[Herald Interview] July Jung consoles victims of society’s structural abuse with her filmsBy Kim Da-sol
Published : Feb. 12, 2023 - 13:50
July Jung, who debuted with the 2014 feature film “A Girl at My Door,” has only released two films so far, but all both have been acclaimed at the Cannes Film Festival.
Her second feature film in 9 years, “Next Sohee,” is a gut-wrenching drama which centers on a high school student, So-hee (Kim Si-eun), who is sent to a call center for a grueling internship. Later in the film, You-jin (Bae Doo-na), a detective, looks into the death of So-hee.
The film, which been selected as the closing film of the Critics’ Week at Cannes Film Festival last year, opened in local cinemas on Wednesday last week.
“I really appreciate the organizer at Cannes Film Festival for choosing my work and also for not forgetting me,” a 43-year-old filmmaker told The Korea Herald during an interview in Seoul on Feb. 6.
Director Jung said she was surprised how international fans and critics deeply understood the situation in “Next Sohee,” which she thought the story was only relevant to South Korean society.
“I’m sure that global audiences have empathized with the pressure and the agony of young generation for having to go through in their lives and that how, sometimes, there are things that they cannot fix,” said Jung.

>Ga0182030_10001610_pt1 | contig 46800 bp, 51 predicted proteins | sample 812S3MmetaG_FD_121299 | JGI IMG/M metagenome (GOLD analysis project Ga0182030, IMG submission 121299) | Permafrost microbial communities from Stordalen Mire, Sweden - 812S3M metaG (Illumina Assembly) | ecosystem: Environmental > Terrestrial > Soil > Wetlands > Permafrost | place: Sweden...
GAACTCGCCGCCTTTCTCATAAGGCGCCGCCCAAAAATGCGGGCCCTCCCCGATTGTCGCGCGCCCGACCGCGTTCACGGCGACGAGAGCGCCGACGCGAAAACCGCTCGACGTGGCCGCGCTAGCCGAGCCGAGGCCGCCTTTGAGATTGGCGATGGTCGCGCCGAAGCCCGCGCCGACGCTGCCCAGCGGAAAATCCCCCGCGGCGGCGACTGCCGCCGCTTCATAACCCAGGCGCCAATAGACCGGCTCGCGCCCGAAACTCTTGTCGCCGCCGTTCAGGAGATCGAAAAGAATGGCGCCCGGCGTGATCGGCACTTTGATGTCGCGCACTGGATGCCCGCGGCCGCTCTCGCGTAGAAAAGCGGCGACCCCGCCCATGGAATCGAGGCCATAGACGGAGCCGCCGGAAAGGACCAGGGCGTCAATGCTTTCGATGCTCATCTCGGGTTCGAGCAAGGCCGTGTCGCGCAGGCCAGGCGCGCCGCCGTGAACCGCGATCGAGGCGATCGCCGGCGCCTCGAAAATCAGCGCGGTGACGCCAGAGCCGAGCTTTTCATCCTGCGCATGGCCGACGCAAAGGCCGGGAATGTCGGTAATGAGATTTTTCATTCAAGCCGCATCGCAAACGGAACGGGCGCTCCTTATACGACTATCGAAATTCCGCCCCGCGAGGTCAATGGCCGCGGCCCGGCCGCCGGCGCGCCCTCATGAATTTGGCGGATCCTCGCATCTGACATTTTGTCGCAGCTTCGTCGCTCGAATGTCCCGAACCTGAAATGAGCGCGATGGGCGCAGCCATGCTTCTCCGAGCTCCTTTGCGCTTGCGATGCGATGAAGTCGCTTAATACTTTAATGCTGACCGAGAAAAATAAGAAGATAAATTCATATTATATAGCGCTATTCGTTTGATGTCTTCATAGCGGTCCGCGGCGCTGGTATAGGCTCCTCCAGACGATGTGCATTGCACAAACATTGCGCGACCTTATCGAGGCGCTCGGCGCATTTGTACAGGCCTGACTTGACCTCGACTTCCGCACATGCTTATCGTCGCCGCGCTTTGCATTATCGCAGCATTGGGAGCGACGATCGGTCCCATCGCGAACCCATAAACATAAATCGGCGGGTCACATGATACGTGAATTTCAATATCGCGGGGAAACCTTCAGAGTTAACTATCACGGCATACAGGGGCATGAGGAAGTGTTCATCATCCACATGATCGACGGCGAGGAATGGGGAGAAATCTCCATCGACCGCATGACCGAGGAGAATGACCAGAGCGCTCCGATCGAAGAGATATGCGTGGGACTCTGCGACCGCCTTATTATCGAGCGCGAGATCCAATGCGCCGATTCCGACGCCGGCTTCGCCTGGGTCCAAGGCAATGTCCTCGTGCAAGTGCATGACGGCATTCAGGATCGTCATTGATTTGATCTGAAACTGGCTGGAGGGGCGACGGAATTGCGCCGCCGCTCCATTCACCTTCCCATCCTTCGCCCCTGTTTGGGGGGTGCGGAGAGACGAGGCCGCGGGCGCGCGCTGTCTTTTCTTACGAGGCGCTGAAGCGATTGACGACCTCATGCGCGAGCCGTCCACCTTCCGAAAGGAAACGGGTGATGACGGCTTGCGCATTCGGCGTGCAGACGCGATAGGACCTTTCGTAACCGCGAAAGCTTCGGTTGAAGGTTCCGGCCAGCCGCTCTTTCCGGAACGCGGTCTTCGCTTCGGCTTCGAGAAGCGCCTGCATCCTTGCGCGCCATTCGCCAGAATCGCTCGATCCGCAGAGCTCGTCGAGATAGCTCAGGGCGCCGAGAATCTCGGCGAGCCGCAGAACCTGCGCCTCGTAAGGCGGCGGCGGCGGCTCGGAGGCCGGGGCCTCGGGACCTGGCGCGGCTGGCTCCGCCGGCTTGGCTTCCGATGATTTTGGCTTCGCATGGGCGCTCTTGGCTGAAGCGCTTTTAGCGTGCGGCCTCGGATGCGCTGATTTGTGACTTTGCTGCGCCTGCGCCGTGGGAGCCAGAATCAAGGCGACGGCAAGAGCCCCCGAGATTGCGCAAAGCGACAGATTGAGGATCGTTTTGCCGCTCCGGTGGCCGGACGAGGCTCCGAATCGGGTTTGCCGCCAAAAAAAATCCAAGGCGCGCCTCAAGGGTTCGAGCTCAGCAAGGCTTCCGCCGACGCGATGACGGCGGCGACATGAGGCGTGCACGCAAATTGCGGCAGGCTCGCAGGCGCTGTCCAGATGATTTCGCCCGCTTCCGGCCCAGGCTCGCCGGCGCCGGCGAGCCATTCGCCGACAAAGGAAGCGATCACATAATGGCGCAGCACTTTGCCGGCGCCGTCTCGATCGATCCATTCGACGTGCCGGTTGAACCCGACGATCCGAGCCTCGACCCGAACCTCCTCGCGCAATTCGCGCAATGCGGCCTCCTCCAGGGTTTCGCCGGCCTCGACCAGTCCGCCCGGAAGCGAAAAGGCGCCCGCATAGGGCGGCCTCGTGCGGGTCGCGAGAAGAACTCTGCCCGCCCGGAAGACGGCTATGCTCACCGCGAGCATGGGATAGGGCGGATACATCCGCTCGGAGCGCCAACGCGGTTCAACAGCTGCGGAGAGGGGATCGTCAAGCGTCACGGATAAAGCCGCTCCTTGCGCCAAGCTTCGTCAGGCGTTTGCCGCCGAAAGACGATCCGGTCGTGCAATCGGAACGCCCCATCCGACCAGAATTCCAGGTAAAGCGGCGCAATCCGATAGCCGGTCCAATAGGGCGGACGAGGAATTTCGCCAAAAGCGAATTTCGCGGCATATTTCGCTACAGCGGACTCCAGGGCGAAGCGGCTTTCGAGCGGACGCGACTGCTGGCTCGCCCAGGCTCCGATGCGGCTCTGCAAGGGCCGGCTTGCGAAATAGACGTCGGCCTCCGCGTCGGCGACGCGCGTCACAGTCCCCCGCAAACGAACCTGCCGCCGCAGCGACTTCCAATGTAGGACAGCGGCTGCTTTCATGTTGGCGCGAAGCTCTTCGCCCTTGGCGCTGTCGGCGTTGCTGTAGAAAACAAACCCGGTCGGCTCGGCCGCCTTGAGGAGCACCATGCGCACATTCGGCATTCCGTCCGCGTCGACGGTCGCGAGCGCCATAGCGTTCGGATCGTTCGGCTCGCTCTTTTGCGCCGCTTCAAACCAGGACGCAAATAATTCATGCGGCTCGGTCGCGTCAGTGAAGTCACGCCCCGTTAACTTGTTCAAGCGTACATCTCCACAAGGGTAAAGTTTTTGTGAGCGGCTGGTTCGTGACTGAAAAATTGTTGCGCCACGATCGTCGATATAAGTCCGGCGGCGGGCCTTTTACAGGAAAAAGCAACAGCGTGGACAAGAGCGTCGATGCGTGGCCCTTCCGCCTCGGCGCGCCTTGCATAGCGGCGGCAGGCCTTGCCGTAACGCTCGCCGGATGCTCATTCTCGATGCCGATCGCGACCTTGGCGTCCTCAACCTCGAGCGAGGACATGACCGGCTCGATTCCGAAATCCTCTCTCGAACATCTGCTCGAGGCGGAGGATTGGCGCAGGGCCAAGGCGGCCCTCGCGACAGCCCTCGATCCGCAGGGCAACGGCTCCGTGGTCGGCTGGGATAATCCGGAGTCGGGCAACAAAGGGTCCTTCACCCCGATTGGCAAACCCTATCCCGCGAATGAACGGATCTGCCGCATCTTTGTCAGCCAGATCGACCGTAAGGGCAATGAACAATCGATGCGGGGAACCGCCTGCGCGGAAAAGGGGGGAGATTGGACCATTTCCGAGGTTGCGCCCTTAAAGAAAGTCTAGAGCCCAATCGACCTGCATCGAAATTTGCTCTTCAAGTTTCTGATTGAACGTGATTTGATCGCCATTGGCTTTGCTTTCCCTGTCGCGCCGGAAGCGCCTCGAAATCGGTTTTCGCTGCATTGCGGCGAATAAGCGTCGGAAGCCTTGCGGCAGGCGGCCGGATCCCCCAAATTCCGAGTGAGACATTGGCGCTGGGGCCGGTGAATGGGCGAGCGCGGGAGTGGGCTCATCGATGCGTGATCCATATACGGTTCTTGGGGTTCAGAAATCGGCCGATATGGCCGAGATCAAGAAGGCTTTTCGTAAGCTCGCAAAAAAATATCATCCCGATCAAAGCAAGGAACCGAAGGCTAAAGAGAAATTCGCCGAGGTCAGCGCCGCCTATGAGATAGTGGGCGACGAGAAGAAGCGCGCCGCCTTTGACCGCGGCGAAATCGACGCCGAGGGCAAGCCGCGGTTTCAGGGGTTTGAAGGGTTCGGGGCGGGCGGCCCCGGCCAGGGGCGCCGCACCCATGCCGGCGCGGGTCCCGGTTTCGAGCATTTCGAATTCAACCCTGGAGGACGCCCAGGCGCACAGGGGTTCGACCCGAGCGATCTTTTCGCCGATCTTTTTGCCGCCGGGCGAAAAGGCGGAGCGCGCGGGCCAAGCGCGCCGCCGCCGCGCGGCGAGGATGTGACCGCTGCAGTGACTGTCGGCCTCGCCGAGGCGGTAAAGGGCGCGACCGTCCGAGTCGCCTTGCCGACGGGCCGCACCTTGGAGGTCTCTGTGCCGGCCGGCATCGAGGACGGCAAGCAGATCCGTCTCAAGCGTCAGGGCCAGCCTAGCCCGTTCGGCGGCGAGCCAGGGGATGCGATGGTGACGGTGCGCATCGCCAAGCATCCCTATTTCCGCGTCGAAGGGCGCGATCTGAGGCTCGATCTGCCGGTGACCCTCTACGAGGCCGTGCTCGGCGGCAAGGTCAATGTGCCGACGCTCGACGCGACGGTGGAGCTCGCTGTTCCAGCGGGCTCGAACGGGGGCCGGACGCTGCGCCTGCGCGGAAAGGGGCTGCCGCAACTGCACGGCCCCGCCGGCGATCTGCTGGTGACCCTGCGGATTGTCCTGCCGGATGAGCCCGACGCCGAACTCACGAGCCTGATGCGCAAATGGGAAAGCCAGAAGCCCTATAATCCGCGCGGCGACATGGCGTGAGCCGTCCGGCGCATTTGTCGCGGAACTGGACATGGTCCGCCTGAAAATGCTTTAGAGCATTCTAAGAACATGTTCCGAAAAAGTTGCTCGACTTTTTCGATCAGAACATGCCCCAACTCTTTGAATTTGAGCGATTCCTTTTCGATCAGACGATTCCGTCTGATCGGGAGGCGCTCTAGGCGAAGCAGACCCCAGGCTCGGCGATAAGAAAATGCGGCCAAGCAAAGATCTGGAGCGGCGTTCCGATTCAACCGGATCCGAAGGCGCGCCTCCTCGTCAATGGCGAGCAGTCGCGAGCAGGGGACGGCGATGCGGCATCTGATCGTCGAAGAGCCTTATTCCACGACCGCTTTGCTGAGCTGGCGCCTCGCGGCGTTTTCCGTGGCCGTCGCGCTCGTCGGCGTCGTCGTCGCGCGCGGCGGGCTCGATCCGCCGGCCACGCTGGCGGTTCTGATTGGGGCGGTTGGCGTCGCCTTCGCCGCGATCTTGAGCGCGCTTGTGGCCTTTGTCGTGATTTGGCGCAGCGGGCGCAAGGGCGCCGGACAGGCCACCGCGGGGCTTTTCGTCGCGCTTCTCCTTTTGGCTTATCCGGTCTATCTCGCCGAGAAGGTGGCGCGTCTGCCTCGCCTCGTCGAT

Just like her first feature film “A Girl at My Door,” Jung depicts heavy topics.
“A Girl at My Door,” which was invited to screen at the Cannes Film Festival, deals with issues like social justice, child abuse, small-town politics and migrant worker issues.
According to Jung, “Next Sohee” was inspired by a true event involving the death of a 19-year-old girl. An SBS investigative documentary program back in 2017 put a spotlight on the incident.
“There was something that pulled me to ponder over the tragic death, even after years had passed (since the incident). Then I realized that there have been many more similar deaths before hers, deaths of young people who were assigned to job training programs and lost their lives either through injuries or suicide,” she said.
“And figured out that adults responsible such deaths did not apologize nor reflected on their faults at all, which made the situation more miserable. So I wanted to tell the story on what happens next,” she added.
“Next Sohee” is also the second project that Jung and Bae have worked on together.
“I’m truly blessed to be able to express my feelings through my films and actor Bae Doo-na has been on my side for doing that,” she said.
“She knows and supports what I do the best, writing a scenario and making it into a film on social issues and heavy topics that I’m interested,” she said, adding that she appreciates Bae for choosing to participate in Jung’s film immediately after reading the scenario.
“I tried my best to depict stories on victims of our society’s institution abuse, based on my intention to console them, rather than sympathizing their situation,” she said.
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